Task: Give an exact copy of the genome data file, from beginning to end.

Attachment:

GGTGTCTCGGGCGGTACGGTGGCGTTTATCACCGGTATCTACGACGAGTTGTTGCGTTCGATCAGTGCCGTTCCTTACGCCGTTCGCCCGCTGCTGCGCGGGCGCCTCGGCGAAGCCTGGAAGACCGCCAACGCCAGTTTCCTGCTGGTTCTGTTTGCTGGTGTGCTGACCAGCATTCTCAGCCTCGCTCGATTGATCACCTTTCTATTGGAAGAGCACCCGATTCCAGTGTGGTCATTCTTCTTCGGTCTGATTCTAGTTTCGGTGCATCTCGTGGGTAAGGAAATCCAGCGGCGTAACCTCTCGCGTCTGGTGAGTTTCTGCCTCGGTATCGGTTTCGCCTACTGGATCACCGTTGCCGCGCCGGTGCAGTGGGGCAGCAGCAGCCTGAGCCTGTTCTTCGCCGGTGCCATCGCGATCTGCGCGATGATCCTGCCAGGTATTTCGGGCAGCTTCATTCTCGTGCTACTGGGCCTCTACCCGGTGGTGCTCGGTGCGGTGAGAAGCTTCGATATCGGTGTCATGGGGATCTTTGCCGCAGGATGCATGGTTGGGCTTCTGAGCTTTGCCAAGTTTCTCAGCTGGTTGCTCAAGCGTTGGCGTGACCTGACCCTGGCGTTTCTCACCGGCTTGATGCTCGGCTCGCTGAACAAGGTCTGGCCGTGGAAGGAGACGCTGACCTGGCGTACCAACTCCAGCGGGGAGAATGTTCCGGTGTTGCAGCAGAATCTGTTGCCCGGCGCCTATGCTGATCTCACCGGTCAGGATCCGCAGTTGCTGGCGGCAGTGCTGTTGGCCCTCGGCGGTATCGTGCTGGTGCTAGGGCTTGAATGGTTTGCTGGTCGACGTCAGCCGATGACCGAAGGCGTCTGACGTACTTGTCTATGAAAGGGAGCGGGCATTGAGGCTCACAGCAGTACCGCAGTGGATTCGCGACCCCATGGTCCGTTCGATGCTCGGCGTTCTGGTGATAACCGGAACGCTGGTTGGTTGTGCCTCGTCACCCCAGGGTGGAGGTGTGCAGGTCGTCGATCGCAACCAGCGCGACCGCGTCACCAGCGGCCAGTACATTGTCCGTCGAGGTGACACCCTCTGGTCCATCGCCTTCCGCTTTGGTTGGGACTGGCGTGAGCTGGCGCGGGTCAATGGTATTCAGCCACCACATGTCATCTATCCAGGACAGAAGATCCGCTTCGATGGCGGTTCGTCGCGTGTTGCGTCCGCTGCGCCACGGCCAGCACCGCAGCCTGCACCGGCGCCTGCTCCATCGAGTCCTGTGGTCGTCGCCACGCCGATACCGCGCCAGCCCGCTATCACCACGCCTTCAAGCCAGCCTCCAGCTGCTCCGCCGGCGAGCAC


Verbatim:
GGTGTCTCGGGCGGTACGGTGGCGTTTATCACCGGTATCTACGACGAGTTGTTGCGTTCGATCAGTGCCGTTCCTTACGCCGTTCGCCCGCTGCTGCGCGGGCGCCTCGGCGAAGCCTGGAAGACCGCCAACGCCAGTTTCCTGCTGGTTCTGTTTGCTGGTGTGCTGACCAGCATTCTCAGCCTCGCTCGATTGATCACCTTTCTATTGGAAGAGCACCCGATTCCAGTGTGGTCATTCTTCTTCGGTCTGATTCTAGTTTCGGTGCATCTCGTGGGTAAGGAAATCCAGCGGCGTAACCTCTCGCGTCTGGTGAGTTTCTGCCTCGGTATCGGTTTCGCCTACTGGATCACCGTTGCCGCGCCGGTGCAGTGGGGCAGCAGCAGCCTGAGCCTGTTCTTCGCCGGTGCCATCGCGATCTGCGCGATGATCCTGCCAGGTATTTCGGGCAGCTTCATTCTCGTGCTACTGGGCCTCTACCCGGTGGTGCTCGGTGCGGTGAGAAGCTTCGATATCGGTGTCATGGGGATCTTTGCCGCAGGATGCATGGTTGGGCTTCTGAGCTTTGCCAAGTTTCTCAGCTGGTTGCTCAAGCGTTGGCGTGACCTGACCCTGGCGTTTCTCACCGGCTTGATGCTCGGCTCGCTGAACAAGGTCTGGCCGTGGAAGGAGACGCTGACCTGGCGTACCAACTCCAGCGGGGAGAATGTTCCGGTGTTGCAGCAGAATCTGTTGCCCGGCGCCTATGCTGATCTCACCGGTCAGGATCCGCAGTTGCTGGCGGCAGTGCTGTTGGCCCTCGGCGGTATCGTGCTGGTGCTAGGGCTTGAATGGTTTGCTGGTCGACGTCAGCCGATGACCGAAGGCGTCTGACGTACTTGTCTATGAAAGGGAGCGGGCATTGAGGCTCACAGCAGTACCGCAGTGGATTCGCGACCCCATGGTCCGTTCGATGCTCGGCGTTCTGGTGATAACCGGAACGCTGGTTGGTTGTGCCTCGTCACCCCAGGGTGGAGGTGTGCAGGTCGTCGATCGCAACCAGCGCGACCGCGTCACCAGCGGCCAGTACATTGTCCGTCGAGGTGACACCCTCTGGTCCATCGCCTTCCGCTTTGGTTGGGACTGGCGTGAGCTGGCGCGGGTCAATGGTATTCAGCCACCACATGTCATCTATCCAGGACAGAAGATCCGCTTCGATGGCGGTTCGTCGCGTGTTGCGTCCGCTGCGCCACGGCCAGCACCGCAGCCTGCACCGGCGCCTGCTCCATCGAGTCCTGTGGTCGTCGCCACGCCGATACCGCGCCAGCCCGCTATCACCACGCCTTCAAGCCAGCCTCCAGCTGCTCCGCCGGCGAGCAC